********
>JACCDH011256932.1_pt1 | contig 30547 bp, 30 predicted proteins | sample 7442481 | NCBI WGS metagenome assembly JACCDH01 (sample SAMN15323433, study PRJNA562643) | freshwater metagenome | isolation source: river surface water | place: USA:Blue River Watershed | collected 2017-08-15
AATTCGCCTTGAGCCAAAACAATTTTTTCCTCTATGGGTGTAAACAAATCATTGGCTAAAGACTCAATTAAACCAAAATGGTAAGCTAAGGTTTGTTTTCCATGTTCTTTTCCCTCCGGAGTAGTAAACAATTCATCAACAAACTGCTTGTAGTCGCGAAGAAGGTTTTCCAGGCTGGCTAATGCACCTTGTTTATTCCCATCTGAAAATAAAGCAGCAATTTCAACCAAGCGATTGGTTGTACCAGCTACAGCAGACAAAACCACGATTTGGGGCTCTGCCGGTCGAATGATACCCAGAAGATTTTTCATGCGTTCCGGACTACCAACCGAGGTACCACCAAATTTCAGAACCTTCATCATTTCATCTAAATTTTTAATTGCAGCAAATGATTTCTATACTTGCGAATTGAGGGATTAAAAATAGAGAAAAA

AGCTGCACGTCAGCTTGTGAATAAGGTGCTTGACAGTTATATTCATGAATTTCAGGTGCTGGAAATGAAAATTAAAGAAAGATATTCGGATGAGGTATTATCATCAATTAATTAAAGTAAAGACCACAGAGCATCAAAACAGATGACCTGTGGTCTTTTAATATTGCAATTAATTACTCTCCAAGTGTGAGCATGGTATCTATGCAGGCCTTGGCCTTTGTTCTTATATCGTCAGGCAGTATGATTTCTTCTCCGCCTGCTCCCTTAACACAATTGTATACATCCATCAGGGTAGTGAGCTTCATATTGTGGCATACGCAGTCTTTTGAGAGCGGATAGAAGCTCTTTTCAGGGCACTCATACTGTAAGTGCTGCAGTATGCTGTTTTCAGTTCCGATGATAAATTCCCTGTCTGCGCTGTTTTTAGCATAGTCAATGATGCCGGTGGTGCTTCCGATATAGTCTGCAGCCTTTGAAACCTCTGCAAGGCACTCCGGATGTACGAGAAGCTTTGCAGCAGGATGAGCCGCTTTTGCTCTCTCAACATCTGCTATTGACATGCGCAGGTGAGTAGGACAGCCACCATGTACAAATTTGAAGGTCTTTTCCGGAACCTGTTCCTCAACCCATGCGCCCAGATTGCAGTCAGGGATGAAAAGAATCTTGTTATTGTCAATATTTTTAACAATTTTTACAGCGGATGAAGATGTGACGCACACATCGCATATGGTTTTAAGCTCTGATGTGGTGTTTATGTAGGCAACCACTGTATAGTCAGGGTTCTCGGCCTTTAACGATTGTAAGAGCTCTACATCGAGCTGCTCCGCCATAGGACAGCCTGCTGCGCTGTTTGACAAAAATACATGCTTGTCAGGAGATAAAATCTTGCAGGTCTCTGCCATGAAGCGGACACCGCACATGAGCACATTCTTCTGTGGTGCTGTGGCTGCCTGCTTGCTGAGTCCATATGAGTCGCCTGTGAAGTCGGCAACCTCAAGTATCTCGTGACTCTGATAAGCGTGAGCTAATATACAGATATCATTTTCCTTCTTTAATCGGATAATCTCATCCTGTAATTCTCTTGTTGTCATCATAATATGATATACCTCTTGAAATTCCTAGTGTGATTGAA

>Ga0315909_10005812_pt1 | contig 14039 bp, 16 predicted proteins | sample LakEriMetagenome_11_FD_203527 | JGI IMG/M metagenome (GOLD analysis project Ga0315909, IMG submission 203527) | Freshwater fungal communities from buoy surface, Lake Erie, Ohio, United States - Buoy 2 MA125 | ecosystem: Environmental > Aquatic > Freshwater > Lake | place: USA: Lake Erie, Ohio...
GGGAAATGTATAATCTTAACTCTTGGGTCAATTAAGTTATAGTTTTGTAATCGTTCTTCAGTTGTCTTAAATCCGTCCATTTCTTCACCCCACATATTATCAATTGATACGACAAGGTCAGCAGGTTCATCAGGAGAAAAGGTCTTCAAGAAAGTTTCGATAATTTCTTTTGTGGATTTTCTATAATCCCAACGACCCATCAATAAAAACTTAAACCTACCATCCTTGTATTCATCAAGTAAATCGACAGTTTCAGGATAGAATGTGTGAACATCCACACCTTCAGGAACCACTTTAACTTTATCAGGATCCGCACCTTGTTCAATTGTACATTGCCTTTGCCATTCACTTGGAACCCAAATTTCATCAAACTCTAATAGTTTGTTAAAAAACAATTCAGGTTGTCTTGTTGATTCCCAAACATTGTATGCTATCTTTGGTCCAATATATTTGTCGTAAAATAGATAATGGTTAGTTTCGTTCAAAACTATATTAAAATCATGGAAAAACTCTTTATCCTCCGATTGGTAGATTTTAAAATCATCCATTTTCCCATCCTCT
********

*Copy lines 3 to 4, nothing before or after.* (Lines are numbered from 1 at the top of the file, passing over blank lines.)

AGCTGCACGTCAGCTTGTGAATAAGGTGCTTGACAGTTATATTCATGAATTTCAGGTGCTGGAAATGAAAATTAAAGAAAGATATTCGGATGAGGTATTATCATCAATTAATTAAAGTAAAGACCACAGAGCATCAAAACAGATGACCTGTGGTCTTTTAATATTGCAATTAATTACTCTCCAAGTGTGAGCATGGTATCTATGCAGGCCTTGGCCTTTGTTCTTATATCGTCAGGCAGTATGATTTCTTCTCCGCCTGCTCCCTTAACACAATTGTATACATCCATCAGGGTAGTGAGCTTCATATTGTGGCATACGCAGTCTTTTGAGAGCGGATAGAAGCTCTTTTCAGGGCACTCATACTGTAAGTGCTGCAGTATGCTGTTTTCAGTTCCGATGATAAATTCCCTGTCTGCGCTGTTTTTAGCATAGTCAATGATGCCGGTGGTGCTTCCGATATAGTCTGCAGCCTTTGAAACCTCTGCAAGGCACTCCGGATGTACGAGAAGCTTTGCAGCAGGATGAGCCGCTTTTGCTCTCTCAACATCTGCTATTGACATGCGCAGGTGAGTAGGACAGCCACCATGTACAAATTTGAAGGTCTTTTCCGGAACCTGTTCCTCAACCCATGCGCCCAGATTGCAGTCAGGGATGAAAAGAATCTTGTTATTGTCAATATTTTTAACAATTTTTACAGCGGATGAAGATGTGACGCACACATCGCATATGGTTTTAAGCTCTGATGTGGTGTTTATGTAGGCAACCACTGTATAGTCAGGGTTCTCGGCCTTTAACGATTGTAAGAGCTCTACATCGAGCTGCTCCGCCATAGGACAGCCTGCTGCGCTGTTTGACAAAAATACATGCTTGTCAGGAGATAAAATCTTGCAGGTCTCTGCCATGAAGCGGACACCGCACATGAGCACATTCTTCTGTGGTGCTGTGGCTGCCTGCTTGCTGAGTCCATATGAGTCGCCTGTGAAGTCGGCAACCTCAAGTATCTCGTGACTCTGATAAGCGTGAGCTAATATACAGATATCATTTTCCTTCTTTAATCGGATAATCTCATCCTGTAATTCTCTTGTTGTCATCATAATATGATATACCTCTTGAAATTCCTAGTGTGATTGAA

>Ga0315909_10005812_pt1 | contig 14039 bp, 16 predicted proteins | sample LakEriMetagenome_11_FD_203527 | JGI IMG/M metagenome (GOLD analysis project Ga0315909, IMG submission 203527) | Freshwater fungal communities from buoy surface, Lake Erie, Ohio, United States - Buoy 2 MA125 | ecosystem: Environmental > Aquatic > Freshwater > Lake | place: USA: Lake Erie, Ohio...